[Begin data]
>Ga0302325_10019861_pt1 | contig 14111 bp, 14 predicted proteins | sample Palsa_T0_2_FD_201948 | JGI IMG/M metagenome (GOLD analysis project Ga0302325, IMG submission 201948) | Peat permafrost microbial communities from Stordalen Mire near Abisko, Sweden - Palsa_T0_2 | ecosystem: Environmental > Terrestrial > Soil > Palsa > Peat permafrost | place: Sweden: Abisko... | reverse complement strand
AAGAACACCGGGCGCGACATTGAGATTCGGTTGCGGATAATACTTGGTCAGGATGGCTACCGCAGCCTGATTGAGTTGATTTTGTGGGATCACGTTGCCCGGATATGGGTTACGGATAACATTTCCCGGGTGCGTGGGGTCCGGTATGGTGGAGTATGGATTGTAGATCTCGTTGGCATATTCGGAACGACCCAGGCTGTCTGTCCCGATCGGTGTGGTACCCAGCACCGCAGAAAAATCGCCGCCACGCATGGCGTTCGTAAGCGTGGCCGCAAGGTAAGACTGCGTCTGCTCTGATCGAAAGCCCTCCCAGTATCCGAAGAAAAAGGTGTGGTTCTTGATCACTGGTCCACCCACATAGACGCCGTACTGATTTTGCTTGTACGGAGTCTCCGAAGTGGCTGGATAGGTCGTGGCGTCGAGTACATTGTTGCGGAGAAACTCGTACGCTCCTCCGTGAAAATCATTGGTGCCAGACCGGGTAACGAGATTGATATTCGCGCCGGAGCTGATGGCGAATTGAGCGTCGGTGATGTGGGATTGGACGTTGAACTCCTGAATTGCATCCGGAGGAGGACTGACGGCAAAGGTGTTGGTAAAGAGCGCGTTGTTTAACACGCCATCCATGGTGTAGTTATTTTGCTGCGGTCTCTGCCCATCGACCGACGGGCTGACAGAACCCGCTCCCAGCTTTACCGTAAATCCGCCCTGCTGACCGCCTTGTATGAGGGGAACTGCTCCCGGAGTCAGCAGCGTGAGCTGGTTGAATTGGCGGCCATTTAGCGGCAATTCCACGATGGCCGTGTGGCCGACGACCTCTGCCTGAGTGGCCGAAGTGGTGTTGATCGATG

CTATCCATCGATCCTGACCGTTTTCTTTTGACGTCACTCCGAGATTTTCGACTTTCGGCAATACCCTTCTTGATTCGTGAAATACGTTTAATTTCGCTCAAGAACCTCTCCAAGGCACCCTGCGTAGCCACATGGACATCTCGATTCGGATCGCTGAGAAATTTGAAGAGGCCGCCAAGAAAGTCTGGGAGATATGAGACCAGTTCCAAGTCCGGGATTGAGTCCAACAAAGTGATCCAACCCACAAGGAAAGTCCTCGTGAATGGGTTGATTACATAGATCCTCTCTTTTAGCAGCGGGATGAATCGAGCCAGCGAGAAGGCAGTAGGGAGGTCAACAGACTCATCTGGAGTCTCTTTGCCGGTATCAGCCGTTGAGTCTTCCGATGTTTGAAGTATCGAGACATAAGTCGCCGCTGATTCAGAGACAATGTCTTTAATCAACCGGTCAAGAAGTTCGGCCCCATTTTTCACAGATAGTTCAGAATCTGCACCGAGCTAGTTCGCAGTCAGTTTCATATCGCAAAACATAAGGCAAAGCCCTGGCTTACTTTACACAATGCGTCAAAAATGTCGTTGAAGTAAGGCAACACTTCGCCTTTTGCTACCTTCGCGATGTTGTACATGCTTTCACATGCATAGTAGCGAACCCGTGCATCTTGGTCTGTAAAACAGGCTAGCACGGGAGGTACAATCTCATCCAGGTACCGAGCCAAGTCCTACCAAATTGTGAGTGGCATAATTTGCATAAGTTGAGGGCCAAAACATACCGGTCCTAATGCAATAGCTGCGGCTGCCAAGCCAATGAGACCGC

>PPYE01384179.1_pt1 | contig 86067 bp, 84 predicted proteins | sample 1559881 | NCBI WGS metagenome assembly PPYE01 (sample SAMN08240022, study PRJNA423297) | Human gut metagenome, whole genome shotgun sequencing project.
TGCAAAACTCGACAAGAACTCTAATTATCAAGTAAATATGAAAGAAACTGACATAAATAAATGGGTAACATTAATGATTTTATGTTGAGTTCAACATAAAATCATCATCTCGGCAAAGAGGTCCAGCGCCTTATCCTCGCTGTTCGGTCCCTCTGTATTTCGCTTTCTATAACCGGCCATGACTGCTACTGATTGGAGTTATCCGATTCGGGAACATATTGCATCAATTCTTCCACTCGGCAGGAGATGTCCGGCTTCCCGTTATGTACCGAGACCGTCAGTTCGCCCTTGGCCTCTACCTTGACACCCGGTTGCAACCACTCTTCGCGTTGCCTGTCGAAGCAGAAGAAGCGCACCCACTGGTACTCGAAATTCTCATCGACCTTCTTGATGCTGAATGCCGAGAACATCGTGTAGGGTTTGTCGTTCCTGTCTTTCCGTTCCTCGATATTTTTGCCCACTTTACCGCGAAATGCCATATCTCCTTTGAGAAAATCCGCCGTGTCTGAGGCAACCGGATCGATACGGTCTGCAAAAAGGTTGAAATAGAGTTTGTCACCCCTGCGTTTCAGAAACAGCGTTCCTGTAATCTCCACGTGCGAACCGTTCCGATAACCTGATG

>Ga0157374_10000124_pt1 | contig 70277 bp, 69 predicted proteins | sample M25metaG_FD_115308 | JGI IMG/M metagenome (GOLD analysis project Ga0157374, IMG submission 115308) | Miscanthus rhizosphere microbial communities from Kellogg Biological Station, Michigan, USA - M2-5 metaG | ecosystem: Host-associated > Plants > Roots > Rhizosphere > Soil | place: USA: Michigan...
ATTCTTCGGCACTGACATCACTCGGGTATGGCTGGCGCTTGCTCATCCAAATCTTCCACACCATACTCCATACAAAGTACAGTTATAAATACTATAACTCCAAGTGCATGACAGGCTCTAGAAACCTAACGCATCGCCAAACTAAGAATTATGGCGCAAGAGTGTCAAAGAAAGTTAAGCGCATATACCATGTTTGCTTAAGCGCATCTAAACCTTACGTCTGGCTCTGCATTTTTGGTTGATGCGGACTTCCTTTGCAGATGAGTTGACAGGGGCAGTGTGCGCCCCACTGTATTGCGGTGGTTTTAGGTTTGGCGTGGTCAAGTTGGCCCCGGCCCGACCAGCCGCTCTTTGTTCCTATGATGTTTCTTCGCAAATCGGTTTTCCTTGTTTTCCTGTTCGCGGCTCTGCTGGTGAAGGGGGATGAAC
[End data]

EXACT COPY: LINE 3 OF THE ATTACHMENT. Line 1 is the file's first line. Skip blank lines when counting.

CTATCCATCGATCCTGACCGTTTTCTTTTGACGTCACTCCGAGATTTTCGACTTTCGGCAATACCCTTCTTGATTCGTGAAATACGTTTAATTTCGCTCAAGAACCTCTCCAAGGCACCCTGCGTAGCCACATGGACATCTCGATTCGGATCGCTGAGAAATTTGAAGAGGCCGCCAAGAAAGTCTGGGAGATATGAGACCAGTTCCAAGTCCGGGATTGAGTCCAACAAAGTGATCCAACCCACAAGGAAAGTCCTCGTGAATGGGTTGATTACATAGATCCTCTCTTTTAGCAGCGGGATGAATCGAGCCAGCGAGAAGGCAGTAGGGAGGTCAACAGACTCATCTGGAGTCTCTTTGCCGGTATCAGCCGTTGAGTCTTCCGATGTTTGAAGTATCGAGACATAAGTCGCCGCTGATTCAGAGACAATGTCTTTAATCAACCGGTCAAGAAGTTCGGCCCCATTTTTCACAGATAGTTCAGAATCTGCACCGAGCTAGTTCGCAGTCAGTTTCATATCGCAAAACATAAGGCAAAGCCCTGGCTTACTTTACACAATGCGTCAAAAATGTCGTTGAAGTAAGGCAACACTTCGCCTTTTGCTACCTTCGCGATGTTGTACATGCTTTCACATGCATAGTAGCGAACCCGTGCATCTTGGTCTGTAAAACAGGCTAGCACGGGAGGTACAATCTCATCCAGGTACCGAGCCAAGTCCTACCAAATTGTGAGTGGCATAATTTGCATAAGTTGAGGGCCAAAACATACCGGTCCTAATGCAATAGCTGCGGCTGCCAAGCCAATGAGACCGC